Presentation is loading. Please wait.

Presentation is loading. Please wait.

The limping child an orthopedic perspective

Similar presentations

Presentation on theme: "The limping child an orthopedic perspective"— Presentation transcript:

1 The limping child an orthopedic perspective
Devin Peterson, MD, FRCSC, Dip Sport Med Associate Professor, McMaster University McMaster University Medical Centre David Braley Sport Medicine & Rehabilitation Centre

2 Faculty/Presenter Disclosure
Faculty: Devin Peterson Program: 51st Annual Scientific Assembly Relationships with commercial interests: None 2

3 Disclosure of Commercial Support
This program has received no financial support This program has received no in-kind support Potential for conflict(s) of interest: None 3

4 Mitigating Potential Bias
N/A 4

5 objectives To assess and diagnose common causes of childhood limping
To understand the management principles of the limping child including timely referral

6 Normal Gait Smooth energy-efficient transfer of the body through space


8 Limp: “to walk with a halting or irregular step”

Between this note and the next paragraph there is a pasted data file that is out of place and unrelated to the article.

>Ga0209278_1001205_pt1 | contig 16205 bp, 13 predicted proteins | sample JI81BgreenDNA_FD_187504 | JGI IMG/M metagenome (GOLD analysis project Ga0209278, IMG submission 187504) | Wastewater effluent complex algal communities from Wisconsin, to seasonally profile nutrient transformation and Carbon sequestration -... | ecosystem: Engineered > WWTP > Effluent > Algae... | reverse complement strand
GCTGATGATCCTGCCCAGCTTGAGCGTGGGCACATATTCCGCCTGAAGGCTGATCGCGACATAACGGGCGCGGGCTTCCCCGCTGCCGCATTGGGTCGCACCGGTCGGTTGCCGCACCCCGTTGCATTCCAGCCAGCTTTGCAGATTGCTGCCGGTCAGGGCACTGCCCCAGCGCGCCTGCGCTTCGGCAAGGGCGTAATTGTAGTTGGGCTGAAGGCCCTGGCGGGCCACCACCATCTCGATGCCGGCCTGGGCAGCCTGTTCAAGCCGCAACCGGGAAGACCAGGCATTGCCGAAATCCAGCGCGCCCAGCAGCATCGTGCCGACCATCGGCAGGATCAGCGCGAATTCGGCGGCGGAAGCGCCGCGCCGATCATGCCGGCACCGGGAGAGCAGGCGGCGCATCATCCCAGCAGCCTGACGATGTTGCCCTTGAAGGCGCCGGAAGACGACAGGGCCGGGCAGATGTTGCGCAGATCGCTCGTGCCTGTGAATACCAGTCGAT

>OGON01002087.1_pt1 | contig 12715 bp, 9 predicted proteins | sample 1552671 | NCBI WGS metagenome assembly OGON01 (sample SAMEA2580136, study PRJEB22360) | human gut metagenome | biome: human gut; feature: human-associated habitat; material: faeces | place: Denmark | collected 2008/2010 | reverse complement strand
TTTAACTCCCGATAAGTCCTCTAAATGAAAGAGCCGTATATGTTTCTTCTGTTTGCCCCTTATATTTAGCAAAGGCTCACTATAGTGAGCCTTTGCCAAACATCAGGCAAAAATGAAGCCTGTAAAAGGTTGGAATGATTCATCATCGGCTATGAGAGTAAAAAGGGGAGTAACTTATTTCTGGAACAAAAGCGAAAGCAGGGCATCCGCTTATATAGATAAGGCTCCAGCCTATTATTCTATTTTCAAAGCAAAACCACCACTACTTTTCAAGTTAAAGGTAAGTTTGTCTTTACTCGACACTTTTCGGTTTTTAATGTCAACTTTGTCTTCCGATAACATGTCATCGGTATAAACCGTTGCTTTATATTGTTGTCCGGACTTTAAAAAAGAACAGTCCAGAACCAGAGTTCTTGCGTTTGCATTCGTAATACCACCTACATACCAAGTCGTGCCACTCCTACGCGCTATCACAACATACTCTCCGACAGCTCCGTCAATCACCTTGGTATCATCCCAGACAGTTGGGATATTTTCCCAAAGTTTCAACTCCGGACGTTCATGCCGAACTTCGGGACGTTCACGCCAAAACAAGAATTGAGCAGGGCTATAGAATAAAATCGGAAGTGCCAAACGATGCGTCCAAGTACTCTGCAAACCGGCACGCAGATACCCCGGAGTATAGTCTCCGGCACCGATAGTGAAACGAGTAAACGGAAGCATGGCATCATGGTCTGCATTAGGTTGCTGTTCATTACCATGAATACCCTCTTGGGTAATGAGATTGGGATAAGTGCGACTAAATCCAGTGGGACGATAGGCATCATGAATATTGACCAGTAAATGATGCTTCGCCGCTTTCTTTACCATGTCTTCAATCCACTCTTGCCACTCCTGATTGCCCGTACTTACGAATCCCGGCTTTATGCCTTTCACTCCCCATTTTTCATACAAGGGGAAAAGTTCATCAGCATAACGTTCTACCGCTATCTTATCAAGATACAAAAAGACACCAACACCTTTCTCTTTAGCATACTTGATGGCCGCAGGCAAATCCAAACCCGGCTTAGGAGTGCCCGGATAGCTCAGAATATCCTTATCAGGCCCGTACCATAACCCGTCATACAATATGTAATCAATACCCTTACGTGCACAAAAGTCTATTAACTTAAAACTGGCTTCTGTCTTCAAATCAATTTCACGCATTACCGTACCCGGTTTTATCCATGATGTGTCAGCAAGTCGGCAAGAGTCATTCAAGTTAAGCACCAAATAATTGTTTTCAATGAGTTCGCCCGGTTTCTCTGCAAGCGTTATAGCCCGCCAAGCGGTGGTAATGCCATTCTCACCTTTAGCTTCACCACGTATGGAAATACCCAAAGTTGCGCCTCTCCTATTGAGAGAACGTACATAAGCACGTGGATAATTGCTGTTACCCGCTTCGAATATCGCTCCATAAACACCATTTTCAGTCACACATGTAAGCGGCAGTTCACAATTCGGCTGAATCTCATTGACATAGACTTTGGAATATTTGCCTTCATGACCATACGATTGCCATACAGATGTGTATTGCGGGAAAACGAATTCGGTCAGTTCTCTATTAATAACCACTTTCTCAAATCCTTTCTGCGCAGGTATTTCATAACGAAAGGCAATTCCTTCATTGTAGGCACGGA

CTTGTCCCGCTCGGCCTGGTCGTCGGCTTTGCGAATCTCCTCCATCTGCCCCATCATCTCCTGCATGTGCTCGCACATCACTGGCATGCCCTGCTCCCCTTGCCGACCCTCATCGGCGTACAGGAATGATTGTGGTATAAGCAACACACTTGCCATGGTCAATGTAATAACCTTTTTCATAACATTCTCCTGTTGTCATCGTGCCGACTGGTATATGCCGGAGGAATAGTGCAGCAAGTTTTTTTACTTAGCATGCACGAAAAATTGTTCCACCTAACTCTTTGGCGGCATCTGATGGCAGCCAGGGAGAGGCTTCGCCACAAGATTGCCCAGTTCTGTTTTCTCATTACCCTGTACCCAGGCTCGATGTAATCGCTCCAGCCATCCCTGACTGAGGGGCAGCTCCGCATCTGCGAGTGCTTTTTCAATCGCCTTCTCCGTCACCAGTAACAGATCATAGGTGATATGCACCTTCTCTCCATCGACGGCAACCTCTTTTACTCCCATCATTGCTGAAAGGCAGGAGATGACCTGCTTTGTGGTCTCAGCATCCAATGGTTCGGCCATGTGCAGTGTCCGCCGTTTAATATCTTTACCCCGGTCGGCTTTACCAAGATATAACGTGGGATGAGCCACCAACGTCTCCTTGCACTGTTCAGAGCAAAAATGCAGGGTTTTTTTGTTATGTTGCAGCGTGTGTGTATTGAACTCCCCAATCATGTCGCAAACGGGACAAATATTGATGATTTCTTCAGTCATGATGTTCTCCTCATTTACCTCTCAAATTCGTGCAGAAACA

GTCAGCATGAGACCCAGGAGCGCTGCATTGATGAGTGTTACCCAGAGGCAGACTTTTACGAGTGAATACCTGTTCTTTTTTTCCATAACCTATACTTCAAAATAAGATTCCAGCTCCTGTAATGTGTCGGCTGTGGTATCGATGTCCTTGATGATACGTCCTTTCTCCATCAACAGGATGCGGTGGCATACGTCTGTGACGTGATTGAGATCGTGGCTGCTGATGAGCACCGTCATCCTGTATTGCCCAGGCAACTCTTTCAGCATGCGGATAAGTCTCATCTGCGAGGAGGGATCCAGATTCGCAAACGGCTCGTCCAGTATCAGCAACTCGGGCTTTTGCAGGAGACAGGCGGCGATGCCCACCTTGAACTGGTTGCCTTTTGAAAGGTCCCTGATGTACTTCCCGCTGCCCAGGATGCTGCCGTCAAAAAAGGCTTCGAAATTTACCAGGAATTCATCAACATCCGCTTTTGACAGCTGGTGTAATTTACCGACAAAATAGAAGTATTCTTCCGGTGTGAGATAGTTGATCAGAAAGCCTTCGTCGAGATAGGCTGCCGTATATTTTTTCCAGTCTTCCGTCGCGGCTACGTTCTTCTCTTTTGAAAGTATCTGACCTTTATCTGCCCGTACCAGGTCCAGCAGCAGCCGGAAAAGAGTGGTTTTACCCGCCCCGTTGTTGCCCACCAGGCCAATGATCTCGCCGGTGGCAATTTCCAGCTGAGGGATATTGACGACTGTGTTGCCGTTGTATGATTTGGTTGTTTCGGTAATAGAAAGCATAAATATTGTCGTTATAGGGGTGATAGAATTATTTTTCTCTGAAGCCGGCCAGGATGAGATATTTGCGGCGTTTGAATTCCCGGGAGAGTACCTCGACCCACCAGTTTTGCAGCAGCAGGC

Funk & Wagnall's

9 Pathological Gaits

10 Antalgic Gait: body’s effort to compensate for pain or instability in the stance-phase limb by minimizing the duration and magnitude of loading

11 Trendelenburg Gait: leaning of the head and trunk toward the lower extremity affected by the pathology Pain Weakness in the hip muscles

12 Common causes of limping seen in early childhood

13 19 month old female referred because of limping

14 Fifth born Normal delivery/presentation Walking at 14 months Always limped No pain Healthy Negative Family history

15 Differential diagnosis
Top three: Hip dysplasia Neuromuscular disease Leg length discrepancy


17 Developmental Dysplasia of the Hip (DDH)

18 Dislocated: Dislocatable Subluxed Subluxable Dysplastic
the femoral head is not in contact with the acetabulum Dislocatable the femoral head is within the acetabulum but can be forced out Subluxed the femoral head is within the acetabulum but not in its proper position Subluxable the femoral head can be moved beyond its physiologic limits within the acetabulum Dysplastic although the femoral head is in the proper position the acetabulum or head are abnormally developed

19 History Risk Factors Female Firstborn Breech Large baby Low amniotic fluid Family history

20 Physical Associated Conditions Foot deformity, Torticollis Neuromuscular disorders Syndromes Hip Examination Trendelenburg gait Skin folds Galeazzi sign Abduction Provocative maneuvers Ortolani, Barlow